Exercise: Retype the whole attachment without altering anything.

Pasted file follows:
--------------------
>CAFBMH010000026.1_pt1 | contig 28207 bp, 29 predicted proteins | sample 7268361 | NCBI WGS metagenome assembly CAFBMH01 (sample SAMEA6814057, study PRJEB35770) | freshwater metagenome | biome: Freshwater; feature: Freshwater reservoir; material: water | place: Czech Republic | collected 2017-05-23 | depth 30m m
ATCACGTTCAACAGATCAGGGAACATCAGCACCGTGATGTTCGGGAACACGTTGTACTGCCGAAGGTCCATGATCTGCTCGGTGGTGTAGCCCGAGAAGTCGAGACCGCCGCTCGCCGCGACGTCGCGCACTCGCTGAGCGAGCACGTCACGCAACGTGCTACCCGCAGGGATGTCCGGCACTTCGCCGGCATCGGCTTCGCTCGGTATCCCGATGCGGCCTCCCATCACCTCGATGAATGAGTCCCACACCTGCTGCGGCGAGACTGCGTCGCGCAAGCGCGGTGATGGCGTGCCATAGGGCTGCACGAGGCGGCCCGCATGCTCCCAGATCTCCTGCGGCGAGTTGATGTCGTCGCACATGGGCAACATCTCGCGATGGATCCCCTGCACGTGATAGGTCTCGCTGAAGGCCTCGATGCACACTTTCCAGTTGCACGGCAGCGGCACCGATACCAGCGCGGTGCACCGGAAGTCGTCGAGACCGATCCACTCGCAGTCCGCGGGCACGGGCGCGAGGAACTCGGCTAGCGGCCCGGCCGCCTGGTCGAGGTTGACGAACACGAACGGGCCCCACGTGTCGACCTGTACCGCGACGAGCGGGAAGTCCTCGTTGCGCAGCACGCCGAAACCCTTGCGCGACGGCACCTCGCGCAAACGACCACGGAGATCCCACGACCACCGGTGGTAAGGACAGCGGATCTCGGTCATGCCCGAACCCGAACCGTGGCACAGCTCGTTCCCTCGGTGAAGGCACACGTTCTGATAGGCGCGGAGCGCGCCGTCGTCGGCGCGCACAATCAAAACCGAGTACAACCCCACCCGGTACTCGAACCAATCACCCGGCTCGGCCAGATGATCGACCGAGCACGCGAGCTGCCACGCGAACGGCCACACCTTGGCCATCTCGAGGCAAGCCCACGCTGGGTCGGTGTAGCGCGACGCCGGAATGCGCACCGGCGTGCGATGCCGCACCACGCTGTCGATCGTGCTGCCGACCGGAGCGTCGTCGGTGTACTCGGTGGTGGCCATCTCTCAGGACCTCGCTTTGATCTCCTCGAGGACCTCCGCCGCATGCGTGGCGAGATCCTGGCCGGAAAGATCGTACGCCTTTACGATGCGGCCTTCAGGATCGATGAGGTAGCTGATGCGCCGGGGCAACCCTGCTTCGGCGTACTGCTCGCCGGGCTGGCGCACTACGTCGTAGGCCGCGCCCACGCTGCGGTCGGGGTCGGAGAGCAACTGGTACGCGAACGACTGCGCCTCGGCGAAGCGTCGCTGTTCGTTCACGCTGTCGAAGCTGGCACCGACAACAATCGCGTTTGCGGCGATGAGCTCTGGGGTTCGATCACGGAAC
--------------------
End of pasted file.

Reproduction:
>CAFBMH010000026.1_pt1 | contig 28207 bp, 29 predicted proteins | sample 7268361 | NCBI WGS metagenome assembly CAFBMH01 (sample SAMEA6814057, study PRJEB35770) | freshwater metagenome | biome: Freshwater; feature: Freshwater reservoir; material: water | place: Czech Republic | collected 2017-05-23 | depth 30m m
ATCACGTTCAACAGATCAGGGAACATCAGCACCGTGATGTTCGGGAACACGTTGTACTGCCGAAGGTCCATGATCTGCTCGGTGGTGTAGCCCGAGAAGTCGAGACCGCCGCTCGCCGCGACGTCGCGCACTCGCTGAGCGAGCACGTCACGCAACGTGCTACCCGCAGGGATGTCCGGCACTTCGCCGGCATCGGCTTCGCTCGGTATCCCGATGCGGCCTCCCATCACCTCGATGAATGAGTCCCACACCTGCTGCGGCGAGACTGCGTCGCGCAAGCGCGGTGATGGCGTGCCATAGGGCTGCACGAGGCGGCCCGCATGCTCCCAGATCTCCTGCGGCGAGTTGATGTCGTCGCACATGGGCAACATCTCGCGATGGATCCCCTGCACGTGATAGGTCTCGCTGAAGGCCTCGATGCACACTTTCCAGTTGCACGGCAGCGGCACCGATACCAGCGCGGTGCACCGGAAGTCGTCGAGACCGATCCACTCGCAGTCCGCGGGCACGGGCGCGAGGAACTCGGCTAGCGGCCCGGCCGCCTGGTCGAGGTTGACGAACACGAACGGGCCCCACGTGTCGACCTGTACCGCGACGAGCGGGAAGTCCTCGTTGCGCAGCACGCCGAAACCCTTGCGCGACGGCACCTCGCGCAAACGACCACGGAGATCCCACGACCACCGGTGGTAAGGACAGCGGATCTCGGTCATGCCCGAACCCGAACCGTGGCACAGCTCGTTCCCTCGGTGAAGGCACACGTTCTGATAGGCGCGGAGCGCGCCGTCGTCGGCGCGCACAATCAAAACCGAGTACAACCCCACCCGGTACTCGAACCAATCACCCGGCTCGGCCAGATGATCGACCGAGCACGCGAGCTGCCACGCGAACGGCCACACCTTGGCCATCTCGAGGCAAGCCCACGCTGGGTCGGTGTAGCGCGACGCCGGAATGCGCACCGGCGTGCGATGCCGCACCACGCTGTCGATCGTGCTGCCGACCGGAGCGTCGTCGGTGTACTCGGTGGTGGCCATCTCTCAGGACCTCGCTTTGATCTCCTCGAGGACCTCCGCCGCATGCGTGGCGAGATCCTGGCCGGAAAGATCGTACGCCTTTACGATGCGGCCTTCAGGATCGATGAGGTAGCTGATGCGCCGGGGCAACCCTGCTTCGGCGTACTGCTCGCCGGGCTGGCGCACTACGTCGTAGGCCGCGCCCACGCTGCGGTCGGGGTCGGAGAGCAACTGGTACGCGAACGACTGCGCCTCGGCGAAGCGTCGCTGTTCGTTCACGCTGTCGAAGCTGGCACCGACAACAATCGCGTTTGCGGCGATGAGCTCTGGGGTTCGATCACGGAAC